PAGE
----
Infections like Syphilis can be transmitted to the baby and can be fatal in some cases or cause congenital syphilis and fetal abnormalities. With treatment and medication, the risk of transmission of HIV in HIV positive mothers to the infant is very low. Chlamydia and Gonorrhea can increase the risk for miscarriage and cause newborn eye infections during a vaginal delivery. Herpes is generally harmless to the baby in utero, but is transmittable during delivery and medications to suppress a reactivation can be given from 36 weeks to prevent a relapse during delivery.

Are you an expectant mother? The best time to see your OB-GYN and to get checked out is not when you suspect you might be pregnant, but as soon as you decide you want to have a baby. The more prepared you are, the more favorable the outcome will be for you and your baby-to-be.  

14 Methods of Contraception: Planning Against Unplanned Pregnancies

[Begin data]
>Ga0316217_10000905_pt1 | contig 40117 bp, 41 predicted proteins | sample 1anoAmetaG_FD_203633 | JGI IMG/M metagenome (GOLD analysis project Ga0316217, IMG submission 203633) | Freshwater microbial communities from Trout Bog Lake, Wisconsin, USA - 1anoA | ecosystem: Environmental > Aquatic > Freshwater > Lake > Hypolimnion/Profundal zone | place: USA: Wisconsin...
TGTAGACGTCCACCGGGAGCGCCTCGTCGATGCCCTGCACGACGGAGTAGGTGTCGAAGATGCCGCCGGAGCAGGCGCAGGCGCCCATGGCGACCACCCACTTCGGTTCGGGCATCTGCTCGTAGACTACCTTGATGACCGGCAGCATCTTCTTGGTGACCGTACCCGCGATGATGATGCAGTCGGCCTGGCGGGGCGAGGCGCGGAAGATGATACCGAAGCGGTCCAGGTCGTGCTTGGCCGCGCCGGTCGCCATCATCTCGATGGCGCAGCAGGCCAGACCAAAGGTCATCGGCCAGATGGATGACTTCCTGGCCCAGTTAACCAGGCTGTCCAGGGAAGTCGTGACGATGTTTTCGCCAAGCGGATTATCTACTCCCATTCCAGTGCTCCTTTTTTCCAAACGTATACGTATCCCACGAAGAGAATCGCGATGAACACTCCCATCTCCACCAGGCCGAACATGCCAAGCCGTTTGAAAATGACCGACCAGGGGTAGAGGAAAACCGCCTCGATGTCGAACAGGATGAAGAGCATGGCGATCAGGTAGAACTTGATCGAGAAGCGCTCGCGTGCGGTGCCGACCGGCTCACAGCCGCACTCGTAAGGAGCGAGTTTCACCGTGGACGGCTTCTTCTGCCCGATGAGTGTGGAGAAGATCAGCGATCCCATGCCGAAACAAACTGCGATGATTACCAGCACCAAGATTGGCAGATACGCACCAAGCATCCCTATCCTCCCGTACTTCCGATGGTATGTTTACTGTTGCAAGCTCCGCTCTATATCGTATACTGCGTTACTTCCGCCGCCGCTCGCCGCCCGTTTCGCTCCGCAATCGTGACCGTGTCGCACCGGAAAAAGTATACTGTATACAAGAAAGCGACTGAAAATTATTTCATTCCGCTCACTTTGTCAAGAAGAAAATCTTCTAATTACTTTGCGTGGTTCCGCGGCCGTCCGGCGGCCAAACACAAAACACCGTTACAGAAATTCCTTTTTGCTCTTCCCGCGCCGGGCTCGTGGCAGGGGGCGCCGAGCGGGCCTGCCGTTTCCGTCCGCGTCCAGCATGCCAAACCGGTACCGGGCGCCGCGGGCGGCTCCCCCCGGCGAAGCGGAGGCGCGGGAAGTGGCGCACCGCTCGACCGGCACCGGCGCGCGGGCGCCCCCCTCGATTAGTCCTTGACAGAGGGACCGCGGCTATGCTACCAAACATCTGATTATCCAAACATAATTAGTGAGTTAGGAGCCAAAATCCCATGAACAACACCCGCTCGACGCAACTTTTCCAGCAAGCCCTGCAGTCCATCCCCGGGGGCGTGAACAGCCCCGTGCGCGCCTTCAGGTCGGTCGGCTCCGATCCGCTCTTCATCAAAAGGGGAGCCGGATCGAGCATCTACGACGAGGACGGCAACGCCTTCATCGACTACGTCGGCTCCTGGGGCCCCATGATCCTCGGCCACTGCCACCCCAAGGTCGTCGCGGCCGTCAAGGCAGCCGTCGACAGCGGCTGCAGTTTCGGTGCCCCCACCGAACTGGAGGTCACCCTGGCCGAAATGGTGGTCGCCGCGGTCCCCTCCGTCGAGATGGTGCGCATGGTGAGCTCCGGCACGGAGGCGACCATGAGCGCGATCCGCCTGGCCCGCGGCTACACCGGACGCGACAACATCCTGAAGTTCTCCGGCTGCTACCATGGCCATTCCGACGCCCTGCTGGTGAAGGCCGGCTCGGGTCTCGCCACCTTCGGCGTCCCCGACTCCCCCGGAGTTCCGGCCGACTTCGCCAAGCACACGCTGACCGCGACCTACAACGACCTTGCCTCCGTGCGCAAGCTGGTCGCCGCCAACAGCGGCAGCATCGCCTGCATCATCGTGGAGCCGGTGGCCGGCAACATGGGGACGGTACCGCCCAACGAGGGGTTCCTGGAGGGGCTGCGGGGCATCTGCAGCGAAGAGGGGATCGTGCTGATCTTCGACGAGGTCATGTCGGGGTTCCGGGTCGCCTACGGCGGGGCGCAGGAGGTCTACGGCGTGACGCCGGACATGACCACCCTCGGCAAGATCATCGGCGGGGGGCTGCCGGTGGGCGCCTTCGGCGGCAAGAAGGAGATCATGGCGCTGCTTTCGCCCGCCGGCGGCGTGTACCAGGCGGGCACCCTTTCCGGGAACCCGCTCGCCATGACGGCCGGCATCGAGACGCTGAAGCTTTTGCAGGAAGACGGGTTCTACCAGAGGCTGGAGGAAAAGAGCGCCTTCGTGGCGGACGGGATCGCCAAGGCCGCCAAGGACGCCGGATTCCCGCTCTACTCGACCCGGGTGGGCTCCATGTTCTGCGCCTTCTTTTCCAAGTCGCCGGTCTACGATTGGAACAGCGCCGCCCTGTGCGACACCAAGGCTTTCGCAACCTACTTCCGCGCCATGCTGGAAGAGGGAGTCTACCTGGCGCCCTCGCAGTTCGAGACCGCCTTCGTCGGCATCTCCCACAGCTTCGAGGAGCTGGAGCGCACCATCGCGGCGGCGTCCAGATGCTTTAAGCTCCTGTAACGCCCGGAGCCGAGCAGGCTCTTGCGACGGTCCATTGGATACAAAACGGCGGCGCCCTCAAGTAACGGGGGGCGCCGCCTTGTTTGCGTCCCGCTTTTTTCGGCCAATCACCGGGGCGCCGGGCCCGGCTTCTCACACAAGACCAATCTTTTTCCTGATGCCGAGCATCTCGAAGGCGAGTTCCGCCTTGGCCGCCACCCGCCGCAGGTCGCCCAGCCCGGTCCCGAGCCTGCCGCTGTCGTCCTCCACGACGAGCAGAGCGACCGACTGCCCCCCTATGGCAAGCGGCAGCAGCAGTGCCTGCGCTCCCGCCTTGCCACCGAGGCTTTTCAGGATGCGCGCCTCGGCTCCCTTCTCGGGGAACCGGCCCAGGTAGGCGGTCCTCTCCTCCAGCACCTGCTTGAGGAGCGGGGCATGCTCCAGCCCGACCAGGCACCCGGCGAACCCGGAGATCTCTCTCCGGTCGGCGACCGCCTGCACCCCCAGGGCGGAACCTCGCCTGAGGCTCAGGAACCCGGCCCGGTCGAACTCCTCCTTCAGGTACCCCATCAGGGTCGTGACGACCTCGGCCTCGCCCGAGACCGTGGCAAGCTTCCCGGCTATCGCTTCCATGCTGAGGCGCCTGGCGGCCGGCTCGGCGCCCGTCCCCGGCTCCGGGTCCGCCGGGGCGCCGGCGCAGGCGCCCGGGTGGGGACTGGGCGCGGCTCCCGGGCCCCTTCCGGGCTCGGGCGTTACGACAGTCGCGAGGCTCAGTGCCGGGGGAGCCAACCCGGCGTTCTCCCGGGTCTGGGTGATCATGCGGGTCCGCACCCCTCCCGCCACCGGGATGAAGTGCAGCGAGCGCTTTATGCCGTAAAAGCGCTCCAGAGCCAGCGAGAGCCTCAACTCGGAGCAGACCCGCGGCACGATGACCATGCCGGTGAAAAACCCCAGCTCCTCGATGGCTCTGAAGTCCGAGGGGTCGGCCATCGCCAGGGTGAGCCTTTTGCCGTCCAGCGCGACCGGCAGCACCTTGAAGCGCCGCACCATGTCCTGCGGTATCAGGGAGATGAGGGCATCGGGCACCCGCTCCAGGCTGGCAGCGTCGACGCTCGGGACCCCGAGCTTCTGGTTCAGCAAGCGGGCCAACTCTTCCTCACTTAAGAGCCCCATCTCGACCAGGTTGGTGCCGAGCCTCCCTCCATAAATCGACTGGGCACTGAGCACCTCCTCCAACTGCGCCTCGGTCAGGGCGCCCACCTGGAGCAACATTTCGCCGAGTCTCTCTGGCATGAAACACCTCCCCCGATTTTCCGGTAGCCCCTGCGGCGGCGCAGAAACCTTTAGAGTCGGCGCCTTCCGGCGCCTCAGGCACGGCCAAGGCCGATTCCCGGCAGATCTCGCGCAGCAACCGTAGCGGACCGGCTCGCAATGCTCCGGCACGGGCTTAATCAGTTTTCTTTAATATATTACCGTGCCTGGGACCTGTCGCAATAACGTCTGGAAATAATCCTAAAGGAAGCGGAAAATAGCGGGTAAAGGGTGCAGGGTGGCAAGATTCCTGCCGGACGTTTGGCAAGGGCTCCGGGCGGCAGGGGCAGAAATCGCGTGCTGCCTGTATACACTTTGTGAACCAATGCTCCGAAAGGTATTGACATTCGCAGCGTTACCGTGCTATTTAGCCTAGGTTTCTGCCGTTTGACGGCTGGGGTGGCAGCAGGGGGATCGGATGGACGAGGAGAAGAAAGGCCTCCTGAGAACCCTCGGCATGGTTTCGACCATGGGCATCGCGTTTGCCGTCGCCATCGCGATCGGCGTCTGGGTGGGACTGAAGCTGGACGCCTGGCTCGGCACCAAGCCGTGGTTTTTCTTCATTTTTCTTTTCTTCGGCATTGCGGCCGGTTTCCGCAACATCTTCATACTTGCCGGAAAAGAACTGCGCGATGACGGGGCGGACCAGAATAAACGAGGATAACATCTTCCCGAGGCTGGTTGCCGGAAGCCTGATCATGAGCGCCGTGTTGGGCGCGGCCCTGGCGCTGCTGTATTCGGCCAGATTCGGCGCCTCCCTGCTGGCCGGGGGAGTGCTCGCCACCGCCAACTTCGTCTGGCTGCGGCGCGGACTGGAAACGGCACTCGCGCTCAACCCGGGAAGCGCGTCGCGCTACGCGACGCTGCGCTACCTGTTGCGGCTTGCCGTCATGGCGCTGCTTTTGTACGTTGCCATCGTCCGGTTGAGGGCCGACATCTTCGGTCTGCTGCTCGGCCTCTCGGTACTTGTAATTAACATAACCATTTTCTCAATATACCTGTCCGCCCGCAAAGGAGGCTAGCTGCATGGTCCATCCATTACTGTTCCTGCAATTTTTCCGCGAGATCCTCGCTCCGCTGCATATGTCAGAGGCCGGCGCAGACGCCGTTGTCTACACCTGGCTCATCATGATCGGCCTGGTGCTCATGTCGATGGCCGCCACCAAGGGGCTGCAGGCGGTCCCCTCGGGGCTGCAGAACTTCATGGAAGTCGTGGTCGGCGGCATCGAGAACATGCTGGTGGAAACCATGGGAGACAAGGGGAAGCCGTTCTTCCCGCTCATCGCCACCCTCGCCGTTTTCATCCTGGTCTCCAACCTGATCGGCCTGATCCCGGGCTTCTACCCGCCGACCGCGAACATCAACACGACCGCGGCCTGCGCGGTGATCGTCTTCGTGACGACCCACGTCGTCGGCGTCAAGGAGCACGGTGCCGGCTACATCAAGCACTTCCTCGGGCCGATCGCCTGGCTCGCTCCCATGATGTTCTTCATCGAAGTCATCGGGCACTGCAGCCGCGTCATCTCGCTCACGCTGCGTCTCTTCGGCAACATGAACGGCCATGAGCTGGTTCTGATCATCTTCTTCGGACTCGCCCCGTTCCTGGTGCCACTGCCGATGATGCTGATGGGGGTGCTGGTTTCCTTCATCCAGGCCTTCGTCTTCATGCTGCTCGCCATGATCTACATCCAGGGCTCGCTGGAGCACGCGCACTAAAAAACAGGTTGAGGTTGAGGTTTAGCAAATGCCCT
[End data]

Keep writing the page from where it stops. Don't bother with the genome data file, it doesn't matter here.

Having a child is a life changing decision. No woman would like to be a situation where she has an unplanned and unwanted pregnancy. Sadly, many women find themselves in this moral and ethical dilemma of being faced with the decision to keep or terminate an unplanned pregnancy. Contraceptive methods to avoid unplanned pregnancies are extremely important and should be discussed amongst couples who are not keen or ready to have a child. 

To practice safe and responsible sex, the different methods and efficacy of contraception will be outlined. 

Fertilization and Contraception 

For pregnancy to occur after sexual intercourse, the sperm must swim up the vagina through the cervical opening, upwards through the uterus and into one of the two fallopian tubes. If an egg, released during that month’s ovulation cycle, is in the tube a sperm has the chance of fertilizing it.

Contraceptives are designed to prevent this process, and they work in 4 basic ways: 

  • Block the sperm
  • Disable the sperm before it reaches the uterus 
  • Suppress ovulation
  • Prevent implantation

Blocking Sperm 

  • Condom

Disable Sperm

  • Spermicide

Suppress Ovulation

  • Injection
  • Implant 
  • Patch 
  • Pill 
  • Hormonal IUD

Prevent implantation

  • IUD

Emergency Contraception


  • Tubal Ligation
  • Vasectomy
Effectiveness of Birth Control Methods